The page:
The exhibition’s first room is dedicated to Hiroshi Yoshida (1876–1950). Famous for his exploration and innovation of the shin hanga (new prints) movement, Hiroshi is one of the most celebrated 20th-century Japanese printmakers. His prints largely incorporated themes such as nature, focusing intensely on showcasing famous scenes from Japan and beyond.

Indeed, Hiroshi is known for having traveled abroad, with many of his prints depicting landscapes from places such as Egypt, Venice, and the United States–something unique for a woodcut artist. Compared to previous generations of artists, it’s difficult not to notice the paint-like quality of his prints, which accurately manage to capture the play between light and shadows.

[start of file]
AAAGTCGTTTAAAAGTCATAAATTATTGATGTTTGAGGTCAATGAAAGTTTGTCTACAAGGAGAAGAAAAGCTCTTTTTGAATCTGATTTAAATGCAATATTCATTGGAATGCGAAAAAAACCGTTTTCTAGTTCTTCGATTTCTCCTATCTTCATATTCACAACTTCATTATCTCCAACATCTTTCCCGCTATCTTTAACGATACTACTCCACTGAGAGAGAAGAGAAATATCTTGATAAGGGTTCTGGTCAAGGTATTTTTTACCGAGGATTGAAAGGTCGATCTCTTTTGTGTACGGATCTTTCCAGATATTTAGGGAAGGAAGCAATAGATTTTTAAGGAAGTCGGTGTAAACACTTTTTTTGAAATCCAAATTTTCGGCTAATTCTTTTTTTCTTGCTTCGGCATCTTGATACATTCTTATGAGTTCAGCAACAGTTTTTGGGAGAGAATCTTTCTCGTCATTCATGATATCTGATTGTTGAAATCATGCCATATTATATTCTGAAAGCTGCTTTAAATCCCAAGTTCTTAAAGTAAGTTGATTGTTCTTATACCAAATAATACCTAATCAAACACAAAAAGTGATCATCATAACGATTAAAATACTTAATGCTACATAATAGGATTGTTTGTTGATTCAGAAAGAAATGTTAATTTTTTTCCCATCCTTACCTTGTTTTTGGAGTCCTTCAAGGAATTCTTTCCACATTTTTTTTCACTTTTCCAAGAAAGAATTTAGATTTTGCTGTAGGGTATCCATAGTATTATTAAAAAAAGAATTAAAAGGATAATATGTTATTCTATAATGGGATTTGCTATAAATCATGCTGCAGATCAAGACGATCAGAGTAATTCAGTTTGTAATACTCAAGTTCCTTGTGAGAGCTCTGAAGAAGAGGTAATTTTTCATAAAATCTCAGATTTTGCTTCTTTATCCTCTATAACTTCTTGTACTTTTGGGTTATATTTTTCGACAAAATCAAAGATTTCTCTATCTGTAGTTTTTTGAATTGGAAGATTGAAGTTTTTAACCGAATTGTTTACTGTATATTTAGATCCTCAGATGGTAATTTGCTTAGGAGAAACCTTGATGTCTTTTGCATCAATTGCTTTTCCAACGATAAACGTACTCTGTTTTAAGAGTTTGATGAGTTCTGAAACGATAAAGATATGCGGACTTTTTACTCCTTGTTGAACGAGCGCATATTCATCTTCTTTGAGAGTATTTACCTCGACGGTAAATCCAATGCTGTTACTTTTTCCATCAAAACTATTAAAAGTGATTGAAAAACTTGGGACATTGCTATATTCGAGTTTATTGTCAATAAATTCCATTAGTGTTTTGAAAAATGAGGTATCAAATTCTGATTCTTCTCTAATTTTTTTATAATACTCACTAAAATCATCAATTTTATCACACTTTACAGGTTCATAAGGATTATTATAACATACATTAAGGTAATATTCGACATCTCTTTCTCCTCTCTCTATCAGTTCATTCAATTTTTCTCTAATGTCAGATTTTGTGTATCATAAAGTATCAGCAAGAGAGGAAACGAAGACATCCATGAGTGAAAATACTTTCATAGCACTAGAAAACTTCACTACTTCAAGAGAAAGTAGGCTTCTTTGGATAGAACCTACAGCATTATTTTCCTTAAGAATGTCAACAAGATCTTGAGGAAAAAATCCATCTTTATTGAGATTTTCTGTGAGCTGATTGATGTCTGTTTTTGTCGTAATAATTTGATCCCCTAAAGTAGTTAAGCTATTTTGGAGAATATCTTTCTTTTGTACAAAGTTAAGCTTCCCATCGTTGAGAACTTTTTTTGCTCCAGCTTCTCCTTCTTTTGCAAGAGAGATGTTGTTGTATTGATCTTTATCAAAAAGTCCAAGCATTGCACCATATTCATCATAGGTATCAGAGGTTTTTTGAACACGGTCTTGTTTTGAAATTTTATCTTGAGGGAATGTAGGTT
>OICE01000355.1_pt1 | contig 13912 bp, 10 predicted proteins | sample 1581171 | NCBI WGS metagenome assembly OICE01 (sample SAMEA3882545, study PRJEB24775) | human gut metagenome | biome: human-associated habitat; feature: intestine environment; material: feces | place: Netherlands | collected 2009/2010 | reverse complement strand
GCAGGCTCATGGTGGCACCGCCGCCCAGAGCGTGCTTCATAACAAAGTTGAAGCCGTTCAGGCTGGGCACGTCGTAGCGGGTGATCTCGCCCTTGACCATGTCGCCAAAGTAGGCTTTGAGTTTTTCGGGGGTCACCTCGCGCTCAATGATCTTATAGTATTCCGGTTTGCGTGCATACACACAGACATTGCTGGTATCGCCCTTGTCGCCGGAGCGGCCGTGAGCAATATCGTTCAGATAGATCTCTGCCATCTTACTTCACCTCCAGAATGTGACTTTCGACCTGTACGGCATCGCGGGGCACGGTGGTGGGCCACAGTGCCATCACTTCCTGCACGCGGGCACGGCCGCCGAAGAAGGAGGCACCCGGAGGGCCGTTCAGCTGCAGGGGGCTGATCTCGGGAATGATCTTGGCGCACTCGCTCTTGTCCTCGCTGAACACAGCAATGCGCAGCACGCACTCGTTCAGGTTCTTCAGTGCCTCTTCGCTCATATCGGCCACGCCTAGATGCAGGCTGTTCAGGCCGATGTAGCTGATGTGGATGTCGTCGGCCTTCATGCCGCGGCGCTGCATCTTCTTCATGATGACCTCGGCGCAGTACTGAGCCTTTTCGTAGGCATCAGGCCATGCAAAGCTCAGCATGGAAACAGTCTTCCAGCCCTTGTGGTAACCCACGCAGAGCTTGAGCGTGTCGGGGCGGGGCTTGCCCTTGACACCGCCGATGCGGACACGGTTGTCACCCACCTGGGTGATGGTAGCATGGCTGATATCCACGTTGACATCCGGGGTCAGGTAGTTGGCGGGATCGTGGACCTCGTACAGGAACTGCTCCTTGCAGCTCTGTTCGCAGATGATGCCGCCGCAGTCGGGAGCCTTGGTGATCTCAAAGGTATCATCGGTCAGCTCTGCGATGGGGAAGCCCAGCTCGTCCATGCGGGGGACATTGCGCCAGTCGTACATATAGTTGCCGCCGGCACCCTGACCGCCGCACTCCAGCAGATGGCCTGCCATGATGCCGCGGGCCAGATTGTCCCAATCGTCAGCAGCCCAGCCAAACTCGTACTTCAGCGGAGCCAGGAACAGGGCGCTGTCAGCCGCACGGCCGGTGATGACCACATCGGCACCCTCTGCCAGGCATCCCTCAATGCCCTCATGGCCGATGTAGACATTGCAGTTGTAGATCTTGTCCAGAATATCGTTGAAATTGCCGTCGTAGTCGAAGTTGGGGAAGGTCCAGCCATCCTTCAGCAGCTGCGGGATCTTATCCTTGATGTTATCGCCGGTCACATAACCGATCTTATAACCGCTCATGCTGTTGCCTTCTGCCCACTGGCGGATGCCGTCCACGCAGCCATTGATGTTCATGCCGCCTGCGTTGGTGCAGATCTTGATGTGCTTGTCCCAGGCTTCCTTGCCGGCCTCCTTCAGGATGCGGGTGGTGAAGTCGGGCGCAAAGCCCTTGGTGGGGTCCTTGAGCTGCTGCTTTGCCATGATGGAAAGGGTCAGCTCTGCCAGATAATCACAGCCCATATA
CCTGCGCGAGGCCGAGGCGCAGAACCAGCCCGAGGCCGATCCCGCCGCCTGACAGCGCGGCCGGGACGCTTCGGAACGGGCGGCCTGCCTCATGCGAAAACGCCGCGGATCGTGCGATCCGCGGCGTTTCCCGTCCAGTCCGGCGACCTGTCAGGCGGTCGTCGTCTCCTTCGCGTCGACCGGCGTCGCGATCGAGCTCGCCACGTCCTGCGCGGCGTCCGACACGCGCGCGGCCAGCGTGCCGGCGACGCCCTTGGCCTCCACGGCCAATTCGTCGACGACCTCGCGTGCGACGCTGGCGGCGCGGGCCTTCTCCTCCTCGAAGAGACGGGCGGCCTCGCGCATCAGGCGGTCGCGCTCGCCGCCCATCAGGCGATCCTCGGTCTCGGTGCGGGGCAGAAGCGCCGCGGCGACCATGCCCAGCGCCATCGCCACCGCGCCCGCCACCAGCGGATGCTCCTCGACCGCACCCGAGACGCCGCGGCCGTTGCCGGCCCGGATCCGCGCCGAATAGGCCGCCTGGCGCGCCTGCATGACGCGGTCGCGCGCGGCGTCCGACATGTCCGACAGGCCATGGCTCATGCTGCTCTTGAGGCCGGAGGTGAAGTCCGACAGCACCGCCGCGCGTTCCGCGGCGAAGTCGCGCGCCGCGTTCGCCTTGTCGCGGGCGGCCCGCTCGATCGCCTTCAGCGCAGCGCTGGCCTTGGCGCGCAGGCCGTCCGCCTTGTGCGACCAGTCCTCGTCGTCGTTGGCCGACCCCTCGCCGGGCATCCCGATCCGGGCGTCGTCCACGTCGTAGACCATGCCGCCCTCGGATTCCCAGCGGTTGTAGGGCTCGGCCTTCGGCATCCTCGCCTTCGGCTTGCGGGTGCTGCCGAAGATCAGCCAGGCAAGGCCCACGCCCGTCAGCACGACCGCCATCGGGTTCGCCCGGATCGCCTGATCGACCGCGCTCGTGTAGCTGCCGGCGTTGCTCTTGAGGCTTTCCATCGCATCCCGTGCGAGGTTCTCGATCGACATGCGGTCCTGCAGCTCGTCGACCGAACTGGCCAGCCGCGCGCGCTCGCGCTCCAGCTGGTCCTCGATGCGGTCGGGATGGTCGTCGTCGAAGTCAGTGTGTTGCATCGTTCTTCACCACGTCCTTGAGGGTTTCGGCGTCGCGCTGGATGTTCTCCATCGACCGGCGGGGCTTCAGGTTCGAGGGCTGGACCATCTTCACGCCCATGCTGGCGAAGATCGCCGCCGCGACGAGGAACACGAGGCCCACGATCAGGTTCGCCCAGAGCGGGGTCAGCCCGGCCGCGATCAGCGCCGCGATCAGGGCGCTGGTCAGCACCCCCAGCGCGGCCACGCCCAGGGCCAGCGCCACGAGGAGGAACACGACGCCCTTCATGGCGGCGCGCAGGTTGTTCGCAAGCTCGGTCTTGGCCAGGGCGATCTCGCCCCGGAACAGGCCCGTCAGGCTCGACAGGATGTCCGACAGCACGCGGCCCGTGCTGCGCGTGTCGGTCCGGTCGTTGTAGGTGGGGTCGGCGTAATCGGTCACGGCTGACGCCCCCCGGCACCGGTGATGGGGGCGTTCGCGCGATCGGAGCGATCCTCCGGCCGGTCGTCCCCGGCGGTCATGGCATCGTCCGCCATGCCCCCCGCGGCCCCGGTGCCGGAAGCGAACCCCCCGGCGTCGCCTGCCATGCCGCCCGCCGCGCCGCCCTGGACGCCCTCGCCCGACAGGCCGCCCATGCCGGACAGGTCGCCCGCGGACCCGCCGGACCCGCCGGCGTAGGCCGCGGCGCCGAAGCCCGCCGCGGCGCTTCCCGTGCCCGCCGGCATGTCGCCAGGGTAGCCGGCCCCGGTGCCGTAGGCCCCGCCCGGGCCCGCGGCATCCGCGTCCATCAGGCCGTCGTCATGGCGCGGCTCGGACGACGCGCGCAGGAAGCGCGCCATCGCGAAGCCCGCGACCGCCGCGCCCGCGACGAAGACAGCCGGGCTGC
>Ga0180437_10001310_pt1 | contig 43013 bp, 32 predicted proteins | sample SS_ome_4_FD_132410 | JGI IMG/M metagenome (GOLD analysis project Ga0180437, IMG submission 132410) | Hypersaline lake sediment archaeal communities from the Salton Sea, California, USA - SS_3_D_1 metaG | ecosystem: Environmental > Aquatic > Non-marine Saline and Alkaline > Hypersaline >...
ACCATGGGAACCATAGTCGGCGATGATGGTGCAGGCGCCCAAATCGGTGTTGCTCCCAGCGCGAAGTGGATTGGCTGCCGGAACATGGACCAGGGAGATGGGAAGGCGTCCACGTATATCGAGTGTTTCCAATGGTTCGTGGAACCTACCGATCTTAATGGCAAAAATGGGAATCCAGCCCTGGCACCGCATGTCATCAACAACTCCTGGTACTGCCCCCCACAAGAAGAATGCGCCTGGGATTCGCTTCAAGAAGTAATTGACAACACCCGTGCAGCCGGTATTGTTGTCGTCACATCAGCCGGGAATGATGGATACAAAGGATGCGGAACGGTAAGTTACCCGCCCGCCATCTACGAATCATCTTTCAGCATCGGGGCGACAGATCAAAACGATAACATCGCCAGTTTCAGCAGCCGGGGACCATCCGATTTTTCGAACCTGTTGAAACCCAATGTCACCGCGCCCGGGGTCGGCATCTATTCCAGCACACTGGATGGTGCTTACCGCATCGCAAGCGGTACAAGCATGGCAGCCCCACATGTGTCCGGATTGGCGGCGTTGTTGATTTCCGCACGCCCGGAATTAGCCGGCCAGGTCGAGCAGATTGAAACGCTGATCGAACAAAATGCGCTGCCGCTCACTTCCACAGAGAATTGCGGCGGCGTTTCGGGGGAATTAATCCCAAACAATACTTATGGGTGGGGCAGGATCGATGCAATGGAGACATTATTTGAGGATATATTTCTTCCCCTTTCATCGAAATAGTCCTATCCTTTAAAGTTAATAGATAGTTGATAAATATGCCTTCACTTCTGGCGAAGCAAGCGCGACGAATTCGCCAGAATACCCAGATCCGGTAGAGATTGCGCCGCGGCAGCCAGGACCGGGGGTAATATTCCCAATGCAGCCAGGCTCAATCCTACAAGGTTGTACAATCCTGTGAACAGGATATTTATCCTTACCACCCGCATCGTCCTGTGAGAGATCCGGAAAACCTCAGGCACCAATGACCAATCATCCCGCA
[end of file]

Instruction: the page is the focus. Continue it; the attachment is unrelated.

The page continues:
Yoshida: Hiroshi Yoshida, El Capitan, 1925. Courtesy of Fukuoka Art Museum.

Hiroshi Yoshida, El Capitan, 1925. Courtesy of Fukuoka Art Museum.

The exhibition displays 20 of his works, including three large prints (58.7 x 74.2 cm or 23.11 x 29.2 in). These focus on the idea of seasonality and the passage of time in connection to nature. According to Dr Hinkel, the highlight of this section of the exhibition is the Kumoi Cherry Trees, a famous scene from Osaka.

The ensemble is truly spectacular, displaying a night scene dominated by the image of the moon and the majestic cherry blossom tree, a symbol not only of Japan but also of the idea of renewal and rebirth. Interestingly, Hiroshi decided to include two human figures which he rendered in detail, demonstrating his impressive craftsmanship.

Yoshida: Hiroshi Yoshida, Kumoi Cherry Trees, 1926. Courtesy Fukuoka Art Museum.